Once-forgotten palace back in the spotlight
The venue recently made headlines when Italian luxury brand Prada built a large architectural structure next to the palace for its “Prada Transformer” exhibition in 2009.
But during the Joseon era, especially during the latter part, this palace and Changdeok Palace were undoubtedly the two most important sites of the royal affairs.
Unfortunately, most of the structures of Gyeongbok Palace, often considered the main seat of Joseon, were burned down at the end of the Japanese invasion known as the Imjin War (1592-98), and it wasn’t until the late 1800s that the palace was restored.
In those days, Gyeonghui went by the nickname Seogwol (western palace) and Changdeok was called Dongwol (eastern palace), indicating their locations in relation to Gyeongbok Palace.
An ongoing exhibition at the Seoul Museum of History, titled “Gyeonghuigung Palace Still Lives,” sheds light on the forgotten palace’s glory days with about 200 artifacts, including stone monuments, signboards with calligraphy, royal paintings and documents.
“We found traces of Gyeonghui Palace scattered around and put them together for the exhibition,” Jeong Su-in, a representative of the museum, said. “The palace was loved by many kings like Sukjong [1661-1720], Yeongjo [1694-1776] and Jeongjo [1752-1800] and was the equivalent of Changdeok Palace. We hope the show will help people rediscover Gyeonghui Palace.”
Gyeonghui Palace was built in 1620, the 12th year of Gwanghaegun (1575-1641), or Prince Gwanghae, but he actually never got to live there. In fact, Gyeonghui Palace’s heyday was during the reigns of Sukjong, Yeongjo and Jeongjo, according to museum officials.
On display at the exhibition is the painting of the palace (Treasure No. 1534). The painting is believed to be from before 1829 and shows the remarkable size and splendor of the palace that can no longer be seen today.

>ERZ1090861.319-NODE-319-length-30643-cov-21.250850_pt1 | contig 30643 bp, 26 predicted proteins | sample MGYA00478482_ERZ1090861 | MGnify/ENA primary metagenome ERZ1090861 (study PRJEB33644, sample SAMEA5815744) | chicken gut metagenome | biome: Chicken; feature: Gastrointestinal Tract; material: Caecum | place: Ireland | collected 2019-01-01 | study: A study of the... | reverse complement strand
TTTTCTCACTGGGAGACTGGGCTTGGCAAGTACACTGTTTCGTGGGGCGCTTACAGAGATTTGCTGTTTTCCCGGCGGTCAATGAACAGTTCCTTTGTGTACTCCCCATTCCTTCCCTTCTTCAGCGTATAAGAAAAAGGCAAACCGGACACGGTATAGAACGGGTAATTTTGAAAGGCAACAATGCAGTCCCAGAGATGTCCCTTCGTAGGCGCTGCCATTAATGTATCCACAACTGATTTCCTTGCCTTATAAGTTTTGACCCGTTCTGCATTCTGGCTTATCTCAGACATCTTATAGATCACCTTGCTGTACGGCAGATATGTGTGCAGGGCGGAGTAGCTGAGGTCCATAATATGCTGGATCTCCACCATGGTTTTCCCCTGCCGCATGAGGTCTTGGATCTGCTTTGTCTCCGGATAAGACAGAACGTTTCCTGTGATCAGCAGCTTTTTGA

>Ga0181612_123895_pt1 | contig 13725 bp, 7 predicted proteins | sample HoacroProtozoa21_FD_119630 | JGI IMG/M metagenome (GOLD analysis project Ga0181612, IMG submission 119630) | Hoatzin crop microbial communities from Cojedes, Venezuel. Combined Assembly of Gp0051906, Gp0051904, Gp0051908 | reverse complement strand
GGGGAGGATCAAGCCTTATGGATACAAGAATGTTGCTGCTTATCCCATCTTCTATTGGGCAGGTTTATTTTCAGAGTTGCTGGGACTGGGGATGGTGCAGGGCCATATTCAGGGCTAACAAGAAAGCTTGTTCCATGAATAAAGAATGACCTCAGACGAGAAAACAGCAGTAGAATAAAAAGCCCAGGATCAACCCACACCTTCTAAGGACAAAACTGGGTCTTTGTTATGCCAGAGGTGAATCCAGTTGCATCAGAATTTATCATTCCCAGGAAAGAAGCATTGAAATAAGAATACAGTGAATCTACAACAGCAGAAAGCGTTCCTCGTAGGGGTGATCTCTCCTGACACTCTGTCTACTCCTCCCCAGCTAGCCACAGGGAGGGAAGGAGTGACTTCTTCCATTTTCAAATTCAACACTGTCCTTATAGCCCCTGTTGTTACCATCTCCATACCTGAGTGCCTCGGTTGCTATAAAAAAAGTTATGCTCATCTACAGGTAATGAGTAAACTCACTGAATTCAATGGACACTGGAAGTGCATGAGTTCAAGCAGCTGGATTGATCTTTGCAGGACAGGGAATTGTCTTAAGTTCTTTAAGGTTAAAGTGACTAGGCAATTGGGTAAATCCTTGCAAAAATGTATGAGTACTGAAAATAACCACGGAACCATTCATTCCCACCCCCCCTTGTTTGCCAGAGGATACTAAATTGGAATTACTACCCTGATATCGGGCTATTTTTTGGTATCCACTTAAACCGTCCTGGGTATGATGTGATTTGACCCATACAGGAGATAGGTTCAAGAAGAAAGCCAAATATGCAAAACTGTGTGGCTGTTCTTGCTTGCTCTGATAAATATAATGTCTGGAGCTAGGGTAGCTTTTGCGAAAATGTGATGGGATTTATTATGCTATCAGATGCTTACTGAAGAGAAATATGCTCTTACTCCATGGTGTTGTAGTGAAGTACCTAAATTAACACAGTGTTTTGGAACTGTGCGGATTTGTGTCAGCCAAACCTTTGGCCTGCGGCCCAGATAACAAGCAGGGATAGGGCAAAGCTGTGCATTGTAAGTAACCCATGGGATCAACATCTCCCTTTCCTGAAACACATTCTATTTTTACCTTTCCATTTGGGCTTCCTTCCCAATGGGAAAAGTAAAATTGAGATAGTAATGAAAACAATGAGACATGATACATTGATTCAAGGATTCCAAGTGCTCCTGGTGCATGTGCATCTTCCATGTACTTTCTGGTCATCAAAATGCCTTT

“At Changdeok Palace glitters a black crow, and at Gyeonghui Palace shines a golden rabbit,” King Yeongjo once wrote, and his particular affection toward the palaces is evident in the words. Both animals were traditionally considered auspicious creatures.
Other notable exhibits include a recreation of the half-moon-shaped artificial stone pond currently at the Sungkok Art Museum, the site of which was part of Gyeonghui during the Joseon era.
“We learned in the process of preparing this exhibition that the pond was originally at Chunghwajeong [a pavilion] in Gyeonghui Palace,” the museum said in a press release. King Sukjong is known to have built the pavilion in 1704 to enjoy the flowers at the palace, and he even wrote a poem titled “Looking at the Half-Moon-Shaped Pond at Chunhwajeong.”
Also on display is the original signboard with calligraphy that was hung at Sungjeongjeon, which was the main throne hall of Gyeonghui Palace. Sungjeongjeon is today part of Dongguk University. Visitors can also see the stone turtle that was originally at the base of a bridge in Gyeonghui Palace but is currently at Seoul High School.
BY KIM HYUNG-EUN [email@example.com]
The “Gyeonghuigung Palace Still Lives” exhibition runs until March 13. Admission is free. Opening hours are from 9 a.m. to 8 p.m. on weekdays and 9 a.m. to 6 p.m. on the weekend. The museum is closed on Mondays and New Year’s Day. For more information, call 02-724-0274 or visit www.museum.seoul.kr.
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